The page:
Sub-Saharan Africa's cities are experiencing the fastest growth rates in the world. By 2050, most of the countries in the region will have made an urban transition, meaning that more than 50% of their population will live in urban areas. Urban growth is often presented as a cornerstone of the continent's socio-economic development.
To assess these challenges Ifri’s Sub-Saharan Africa Center is launching, in May 2022, a research program looking into the major socio-economic and geopolitical challenges of urban dynamics on the continent.
The program deals with urban development in Africa through a sectoral and cross-cutting approach based on three key sectors:
Land issues are the foundation of urban life. Each urban project triggers changes within the relationship between land and its inhabitants.
Urban infrastructure is often presented as a solution to the challenges of demographic growth in cities. However, the lack of infrastructure and its financing remains a concern for specialists.
The mobility of goods, people and financial flows is characteristic of urban life and drives the multiple links between cities and the countryside. Analyzing the urban-rural continuum is at the heart of this program's objectives.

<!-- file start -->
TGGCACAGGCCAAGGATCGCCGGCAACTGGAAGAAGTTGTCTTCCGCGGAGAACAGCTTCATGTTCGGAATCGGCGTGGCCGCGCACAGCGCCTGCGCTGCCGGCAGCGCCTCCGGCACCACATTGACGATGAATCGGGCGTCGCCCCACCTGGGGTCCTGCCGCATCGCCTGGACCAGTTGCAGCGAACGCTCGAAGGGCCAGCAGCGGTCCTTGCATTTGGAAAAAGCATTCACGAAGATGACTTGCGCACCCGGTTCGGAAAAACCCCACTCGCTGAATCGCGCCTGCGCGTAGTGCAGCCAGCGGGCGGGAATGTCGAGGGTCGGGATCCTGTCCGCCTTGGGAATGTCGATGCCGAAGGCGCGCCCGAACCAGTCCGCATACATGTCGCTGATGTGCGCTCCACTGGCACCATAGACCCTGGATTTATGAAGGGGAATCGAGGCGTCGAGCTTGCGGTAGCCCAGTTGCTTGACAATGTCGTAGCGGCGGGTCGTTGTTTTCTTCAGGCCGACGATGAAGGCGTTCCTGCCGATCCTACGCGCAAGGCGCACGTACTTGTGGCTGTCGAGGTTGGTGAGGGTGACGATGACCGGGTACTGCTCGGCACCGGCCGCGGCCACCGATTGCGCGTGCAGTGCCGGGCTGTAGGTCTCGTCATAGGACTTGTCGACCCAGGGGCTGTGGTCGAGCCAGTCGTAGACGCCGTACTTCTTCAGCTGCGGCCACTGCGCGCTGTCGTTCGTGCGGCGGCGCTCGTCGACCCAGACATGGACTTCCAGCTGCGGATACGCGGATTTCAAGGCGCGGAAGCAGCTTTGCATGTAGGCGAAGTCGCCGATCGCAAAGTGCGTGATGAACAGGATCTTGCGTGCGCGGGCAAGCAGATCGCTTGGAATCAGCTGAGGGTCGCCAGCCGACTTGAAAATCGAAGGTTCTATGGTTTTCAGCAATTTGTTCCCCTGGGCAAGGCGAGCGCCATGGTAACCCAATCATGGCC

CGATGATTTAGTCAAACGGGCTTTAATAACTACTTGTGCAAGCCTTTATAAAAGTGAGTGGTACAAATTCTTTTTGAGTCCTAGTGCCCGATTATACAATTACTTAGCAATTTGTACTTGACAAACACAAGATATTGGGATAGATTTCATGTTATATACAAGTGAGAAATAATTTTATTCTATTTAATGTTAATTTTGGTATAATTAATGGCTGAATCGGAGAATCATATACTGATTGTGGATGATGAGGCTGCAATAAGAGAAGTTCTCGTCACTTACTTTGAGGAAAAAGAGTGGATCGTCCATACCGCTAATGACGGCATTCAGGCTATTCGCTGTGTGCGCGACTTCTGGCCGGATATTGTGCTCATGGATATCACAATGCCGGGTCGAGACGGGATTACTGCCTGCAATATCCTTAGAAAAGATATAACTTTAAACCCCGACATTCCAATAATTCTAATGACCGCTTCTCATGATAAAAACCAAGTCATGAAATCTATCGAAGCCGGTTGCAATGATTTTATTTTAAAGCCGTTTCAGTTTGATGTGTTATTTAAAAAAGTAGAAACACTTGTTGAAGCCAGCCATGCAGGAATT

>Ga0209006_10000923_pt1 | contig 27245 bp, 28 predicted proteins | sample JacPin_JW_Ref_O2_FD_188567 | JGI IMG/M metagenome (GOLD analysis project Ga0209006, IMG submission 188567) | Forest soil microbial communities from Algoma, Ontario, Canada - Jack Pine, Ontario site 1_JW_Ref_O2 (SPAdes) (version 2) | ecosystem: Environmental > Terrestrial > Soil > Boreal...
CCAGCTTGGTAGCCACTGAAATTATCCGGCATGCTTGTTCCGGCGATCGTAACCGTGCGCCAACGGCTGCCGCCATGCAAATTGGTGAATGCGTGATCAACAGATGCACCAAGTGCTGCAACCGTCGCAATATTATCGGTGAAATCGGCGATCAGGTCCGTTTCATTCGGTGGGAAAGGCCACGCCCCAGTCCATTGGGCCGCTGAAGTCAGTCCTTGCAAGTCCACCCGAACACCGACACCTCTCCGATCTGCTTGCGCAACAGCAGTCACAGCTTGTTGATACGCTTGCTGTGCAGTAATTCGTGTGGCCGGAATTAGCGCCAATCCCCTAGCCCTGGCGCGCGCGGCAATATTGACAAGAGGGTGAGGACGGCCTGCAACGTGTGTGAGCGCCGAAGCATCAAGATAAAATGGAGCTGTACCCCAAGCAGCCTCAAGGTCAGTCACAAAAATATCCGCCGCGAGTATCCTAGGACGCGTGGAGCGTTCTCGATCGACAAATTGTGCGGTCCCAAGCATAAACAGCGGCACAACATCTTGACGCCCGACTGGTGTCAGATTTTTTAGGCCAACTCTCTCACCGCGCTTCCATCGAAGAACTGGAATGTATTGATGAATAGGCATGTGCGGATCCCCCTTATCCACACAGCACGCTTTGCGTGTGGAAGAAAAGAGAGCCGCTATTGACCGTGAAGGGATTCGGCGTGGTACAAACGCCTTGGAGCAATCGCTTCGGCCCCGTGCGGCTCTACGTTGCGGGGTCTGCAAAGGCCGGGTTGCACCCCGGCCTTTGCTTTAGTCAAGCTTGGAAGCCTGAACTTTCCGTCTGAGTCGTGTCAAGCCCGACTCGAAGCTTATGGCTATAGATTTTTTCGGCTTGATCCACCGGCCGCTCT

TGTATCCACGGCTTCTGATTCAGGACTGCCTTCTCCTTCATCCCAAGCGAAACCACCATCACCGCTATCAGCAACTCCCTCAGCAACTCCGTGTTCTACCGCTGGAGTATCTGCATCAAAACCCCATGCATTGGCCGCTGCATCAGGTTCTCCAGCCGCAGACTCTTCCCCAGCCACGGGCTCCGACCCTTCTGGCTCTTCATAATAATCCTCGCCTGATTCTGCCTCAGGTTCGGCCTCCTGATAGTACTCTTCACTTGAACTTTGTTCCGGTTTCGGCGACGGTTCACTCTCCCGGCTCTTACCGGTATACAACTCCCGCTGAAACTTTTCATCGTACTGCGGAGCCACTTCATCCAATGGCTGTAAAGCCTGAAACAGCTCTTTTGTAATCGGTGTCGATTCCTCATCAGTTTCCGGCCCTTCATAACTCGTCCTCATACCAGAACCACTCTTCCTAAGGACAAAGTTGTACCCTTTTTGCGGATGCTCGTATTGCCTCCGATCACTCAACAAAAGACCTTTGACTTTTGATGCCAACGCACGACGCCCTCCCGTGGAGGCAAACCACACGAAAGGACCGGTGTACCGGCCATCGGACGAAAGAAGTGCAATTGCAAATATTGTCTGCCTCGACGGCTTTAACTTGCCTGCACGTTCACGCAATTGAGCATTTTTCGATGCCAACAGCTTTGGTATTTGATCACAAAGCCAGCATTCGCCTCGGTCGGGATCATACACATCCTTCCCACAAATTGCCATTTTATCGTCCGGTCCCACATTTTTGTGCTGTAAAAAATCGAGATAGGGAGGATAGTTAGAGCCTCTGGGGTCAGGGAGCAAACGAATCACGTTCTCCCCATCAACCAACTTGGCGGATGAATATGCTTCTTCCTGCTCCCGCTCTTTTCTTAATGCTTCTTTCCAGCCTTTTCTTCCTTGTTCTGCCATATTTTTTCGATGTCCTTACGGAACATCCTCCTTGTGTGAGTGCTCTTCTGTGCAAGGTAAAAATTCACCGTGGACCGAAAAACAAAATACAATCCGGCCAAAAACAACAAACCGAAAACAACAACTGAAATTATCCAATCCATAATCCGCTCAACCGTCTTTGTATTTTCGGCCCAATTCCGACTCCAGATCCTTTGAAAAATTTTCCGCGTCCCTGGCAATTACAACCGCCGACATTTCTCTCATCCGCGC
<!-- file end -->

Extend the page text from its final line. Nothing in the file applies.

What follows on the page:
Research will be conducted at the macro (continental), meso (country), and micro (city/neighborhood) levels and will be promoted through events and publications.
The construction of new cities on the African continent is in vogue. From multifunctional urban hubs to eco-districts, the images that accompany the announcement of these projects promote an African urban future based on modernity and technology.
Between 2020 and 2050, Africa’s population is expected to double, and the continent will be home to 2.5 billion people. Almost half of this population will be living in urban agglomerations. Metropolitan cities, such as Lagos, Nairobi, Dar es Salaam or Abidjan will host several tens of...
With the expansion of modern production and consumption patterns to large African cities, population growth and urbanization, production of municipal waste has risen sharply. Unregulated dumps are becoming numerous and have strong negative health effects by polluting the local environment....
Debates on Africa’s urbanization have long focused on the continent’s capital- and megacities, such as Dakar, Lagos or Nairobi. Africa’s capital cities concentrate political offices, cultural goods, foreign direct investment as well as local economic production and businesses.
Over the past two decades, increasing attention has been paid to digital infrastructure development and funding on the African continent. Whereas massive infrastructure gaps in funding persist, especially in rapidly growing urban areas, investments in telecom and digital infrastructure have...
Investment in infrastructure is promoted as a key tool for sustainable urban development. According to the African Development Bank, it would require between 130 and 170 billion dollars annually to meet infrastructure needs.
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